Update: Peter Casey gets second council nomination for presidency

Update: Peter Casey gets second council nomination for presidency

Latest: Peter Casey has secured support from two local councils today meaning he is halfway to getting on the ballot paper for October's presidential election.

The businessman received support from Kerry and Clare County Councils today and will need two more councils to back him to run.

He will be attending Limerick and Tipperary councils tomorrow.

Earlier: Kerry County Council gives Peter Casey first nomination for presidency

By Anne Lucey in Tralee

Kerry County Council have voted to nominate Peter Casey, the businessman and RTE Dragons' Den star, as a candidate for election to the office of President.

After the meeting, Mr Casey said he was confident of getting the necessary three other councils to allow him to go forward. He also said he was not running to lose and was prepared to spend up to the cap of €750,000.

Some 14 people had contacted the council to request a nomination for the presidency, mayor of Kerry Norma Foley outlined at the start of the proceedings, which saw the council resolve to make a nomination in the first place.

Three nominees were proposed and seconded. Gemma O'Doherty was proposed and seconded by Sinn Féin; William Delaney was proposed by Cllr Brendan Cronin an independent councillor and jointly seconded by Sinn Féin's Robert Beasley and Michael Gleeson (Ind).

Peter Casey was proposed by Fianna Fáil councillor Michael Cahill and seconded by Independent Cllr Johnny Healy-Rae.

Mr Cahill said Peter Casey had already invested in business in Co. Kerry and his programme on attracting the children of Irish emigrants to spend time in the Gaeltacht would be of benefit.

He had major business contacts in the US and Australia and could be “a great ambassador “.

These sentiments were echoed by Cllr J. Healy-Rae.

Mr Casey received strong backing from by Fianna Fáil. Nine of the 10 Fianna Fáil councillors on the 33-member Kerry County Council, including the mayor, voted for Mr Casey.

Mr Casey also received the backing of the independent councillors Johnny and Maura Healy-Rae, Sam Locke and Dan McCarthy, and Fine Gael’s Pat McCarthy.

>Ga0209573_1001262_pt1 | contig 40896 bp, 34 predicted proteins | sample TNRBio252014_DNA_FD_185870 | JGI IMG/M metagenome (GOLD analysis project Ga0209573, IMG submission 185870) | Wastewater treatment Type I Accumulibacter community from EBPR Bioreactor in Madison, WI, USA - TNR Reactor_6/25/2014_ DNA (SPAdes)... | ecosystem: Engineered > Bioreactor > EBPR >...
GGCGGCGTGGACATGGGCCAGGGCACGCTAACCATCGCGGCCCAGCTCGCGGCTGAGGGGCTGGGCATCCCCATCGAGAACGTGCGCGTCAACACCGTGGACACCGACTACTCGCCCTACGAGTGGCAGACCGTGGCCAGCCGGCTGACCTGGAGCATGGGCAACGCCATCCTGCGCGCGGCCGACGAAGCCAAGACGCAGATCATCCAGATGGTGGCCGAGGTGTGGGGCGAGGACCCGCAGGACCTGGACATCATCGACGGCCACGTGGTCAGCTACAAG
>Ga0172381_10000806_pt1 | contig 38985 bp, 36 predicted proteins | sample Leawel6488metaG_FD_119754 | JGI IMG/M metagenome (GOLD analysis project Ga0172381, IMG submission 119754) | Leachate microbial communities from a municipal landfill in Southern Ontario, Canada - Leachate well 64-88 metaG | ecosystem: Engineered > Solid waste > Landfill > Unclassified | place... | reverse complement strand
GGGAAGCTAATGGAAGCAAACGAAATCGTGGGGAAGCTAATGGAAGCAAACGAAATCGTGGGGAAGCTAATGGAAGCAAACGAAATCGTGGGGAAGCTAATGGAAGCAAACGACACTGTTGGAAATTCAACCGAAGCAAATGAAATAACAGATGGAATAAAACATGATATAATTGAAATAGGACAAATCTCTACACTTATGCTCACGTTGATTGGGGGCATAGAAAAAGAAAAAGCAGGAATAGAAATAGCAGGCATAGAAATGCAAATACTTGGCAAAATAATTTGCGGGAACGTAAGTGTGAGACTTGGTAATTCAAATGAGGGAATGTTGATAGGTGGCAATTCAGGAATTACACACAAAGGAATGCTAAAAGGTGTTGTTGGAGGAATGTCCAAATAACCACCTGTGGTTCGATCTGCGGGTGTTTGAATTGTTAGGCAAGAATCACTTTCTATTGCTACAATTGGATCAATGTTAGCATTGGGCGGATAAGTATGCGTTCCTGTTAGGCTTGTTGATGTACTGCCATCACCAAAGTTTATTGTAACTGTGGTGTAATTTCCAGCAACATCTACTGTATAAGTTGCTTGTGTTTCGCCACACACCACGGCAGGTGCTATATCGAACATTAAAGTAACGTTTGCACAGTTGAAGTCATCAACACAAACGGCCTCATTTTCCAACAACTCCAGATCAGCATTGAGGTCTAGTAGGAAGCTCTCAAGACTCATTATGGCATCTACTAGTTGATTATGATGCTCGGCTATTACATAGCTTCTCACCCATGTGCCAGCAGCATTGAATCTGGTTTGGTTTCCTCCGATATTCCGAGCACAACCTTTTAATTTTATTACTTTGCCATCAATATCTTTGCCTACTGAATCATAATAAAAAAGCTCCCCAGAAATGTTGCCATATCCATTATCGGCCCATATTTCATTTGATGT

The eight other Fine Gael councillors abstained from voting.

The move by Sinn Féin to propose Cllr O’Doherty caused surprise in some quarters.

Proposing Ms O’Doherty, Sinn Féin 's Cllr Pat Daly said he wanted to make it clear he would be voting for and canvassing for the party candidate Liadh Ní Riada.

He believed in giving a voice to candidates.

Four people had addressed the council, two weeks ago, and this included Gemma O’Doherty, a woman “who came without a PR company,” Cllr Daly said.

She was a woman fearless and brave in highlighting injustice in her 20 years as a journalist, Cllr Daly said.

“There has been quite a frightening whispering campaign against her,” Cllr Daly a solicitor said.

It reminded him of the whispering campaign from some gardaí against the garda whistleblowers, he said.

Peter Casey was someone he could not support given his backing of Nato, Israel and his criticism of Michael D Higgins visit to Cuba, “while saying he would give a very warm welcome to Donald Trump,” Cllr Daly said.

Cllr Toireasa Ferris of Sinn Féin seconded the nomination of Ms O’Doherty, saying she too was voting for and would be canvassing for Liadh Ni Riada, her party's candidate. “What I am doing here today is to give the electorate as broad a chance as possible,” Ms Ferris said.

Fourteen councillors voted for Mr Casey, three for Gemma O’Doherty (three of the council’s five SF councillors), while William Delaney got four votes. Eleven councillors abstained and one was absent.

Speaking to reporters after the meeting, Mr Casey said he was “absolutely delighted”.

After Donegal, Kerry was very dear to him and its young people were leaving and not coming back.

“I didn’t stand to lose. I believe I have a very good platform ,” Mr Casey said.

There wasn’t a single person who did not have a son or daughter or relative who had to emigrate from rural Ireland, he said.

He said he believes in small businesses and rural Ireland wasn’t getting the infrastructure it needed to support young people returning home to work.

He also wanted a five-year term and a change in screening for candidates – with each presidential candidate needing the consent of 50 councillors before being allowed to address a meeting.

Asked why so many dragons were running, Mr Casey said: “It’s absolutely bizarre.”

Gavin Duffy had been “a big surprise,” he said.

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